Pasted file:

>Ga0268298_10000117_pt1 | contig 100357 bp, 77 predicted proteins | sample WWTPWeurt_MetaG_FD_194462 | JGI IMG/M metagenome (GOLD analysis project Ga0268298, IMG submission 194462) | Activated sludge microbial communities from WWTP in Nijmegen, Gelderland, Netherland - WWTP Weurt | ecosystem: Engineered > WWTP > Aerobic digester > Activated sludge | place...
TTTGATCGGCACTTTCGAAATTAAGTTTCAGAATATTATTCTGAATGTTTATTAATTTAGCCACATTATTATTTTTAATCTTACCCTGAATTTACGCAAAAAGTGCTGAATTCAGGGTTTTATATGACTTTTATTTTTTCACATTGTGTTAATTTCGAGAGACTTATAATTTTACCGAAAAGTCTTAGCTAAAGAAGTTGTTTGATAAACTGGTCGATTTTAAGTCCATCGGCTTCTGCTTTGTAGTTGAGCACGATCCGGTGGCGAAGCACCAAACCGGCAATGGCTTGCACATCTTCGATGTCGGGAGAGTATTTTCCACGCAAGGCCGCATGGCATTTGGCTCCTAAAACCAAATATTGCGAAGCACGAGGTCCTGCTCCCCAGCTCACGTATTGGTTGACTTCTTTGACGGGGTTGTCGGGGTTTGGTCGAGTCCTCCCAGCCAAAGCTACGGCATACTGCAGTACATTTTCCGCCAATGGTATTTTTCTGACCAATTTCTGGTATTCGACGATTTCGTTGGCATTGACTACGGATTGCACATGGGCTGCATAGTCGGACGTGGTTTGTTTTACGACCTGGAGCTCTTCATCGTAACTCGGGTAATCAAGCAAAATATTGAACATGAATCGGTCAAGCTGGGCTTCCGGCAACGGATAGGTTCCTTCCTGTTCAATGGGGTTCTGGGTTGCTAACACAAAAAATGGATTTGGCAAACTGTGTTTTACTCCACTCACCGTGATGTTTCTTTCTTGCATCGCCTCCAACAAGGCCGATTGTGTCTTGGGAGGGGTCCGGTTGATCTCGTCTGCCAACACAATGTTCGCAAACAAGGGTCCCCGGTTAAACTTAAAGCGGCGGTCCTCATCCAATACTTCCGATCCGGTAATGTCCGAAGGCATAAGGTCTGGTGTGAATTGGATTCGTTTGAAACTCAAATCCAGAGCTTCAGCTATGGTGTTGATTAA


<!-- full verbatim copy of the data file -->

>Ga0268298_10000117_pt1 | contig 100357 bp, 77 predicted proteins | sample WWTPWeurt_MetaG_FD_194462 | JGI IMG/M metagenome (GOLD analysis project Ga0268298, IMG submission 194462) | Activated sludge microbial communities from WWTP in Nijmegen, Gelderland, Netherland - WWTP Weurt | ecosystem: Engineered > WWTP > Aerobic digester > Activated sludge | place...
TTTGATCGGCACTTTCGAAATTAAGTTTCAGAATATTATTCTGAATGTTTATTAATTTAGCCACATTATTATTTTTAATCTTACCCTGAATTTACGCAAAAAGTGCTGAATTCAGGGTTTTATATGACTTTTATTTTTTCACATTGTGTTAATTTCGAGAGACTTATAATTTTACCGAAAAGTCTTAGCTAAAGAAGTTGTTTGATAAACTGGTCGATTTTAAGTCCATCGGCTTCTGCTTTGTAGTTGAGCACGATCCGGTGGCGAAGCACCAAACCGGCAATGGCTTGCACATCTTCGATGTCGGGAGAGTATTTTCCACGCAAGGCCGCATGGCATTTGGCTCCTAAAACCAAATATTGCGAAGCACGAGGTCCTGCTCCCCAGCTCACGTATTGGTTGACTTCTTTGACGGGGTTGTCGGGGTTTGGTCGAGTCCTCCCAGCCAAAGCTACGGCATACTGCAGTACATTTTCCGCCAATGGTATTTTTCTGACCAATTTCTGGTATTCGACGATTTCGTTGGCATTGACTACGGATTGCACATGGGCTGCATAGTCGGACGTGGTTTGTTTTACGACCTGGAGCTCTTCATCGTAACTCGGGTAATCAAGCAAAATATTGAACATGAATCGGTCAAGCTGGGCTTCCGGCAACGGATAGGTTCCTTCCTGTTCAATGGGGTTCTGGGTTGCTAACACAAAAAATGGATTTGGCAAACTGTGTTTTACTCCACTCACCGTGATGTTTCTTTCTTGCATCGCCTCCAACAAGGCCGATTGTGTCTTGGGAGGGGTCCGGTTGATCTCGTCTGCCAACACAATGTTCGCAAACAAGGGTCCCCGGTTAAACTTAAAGCGGCGGTCCTCATCCAATACTTCCGATCCGGTAATGTCCGAAGGCATAAGGTCTGGTGTGAATTGGATTCGTTTGAAACTCAAATCCAGAGCTTCAGCTATGGTGTTGATTAA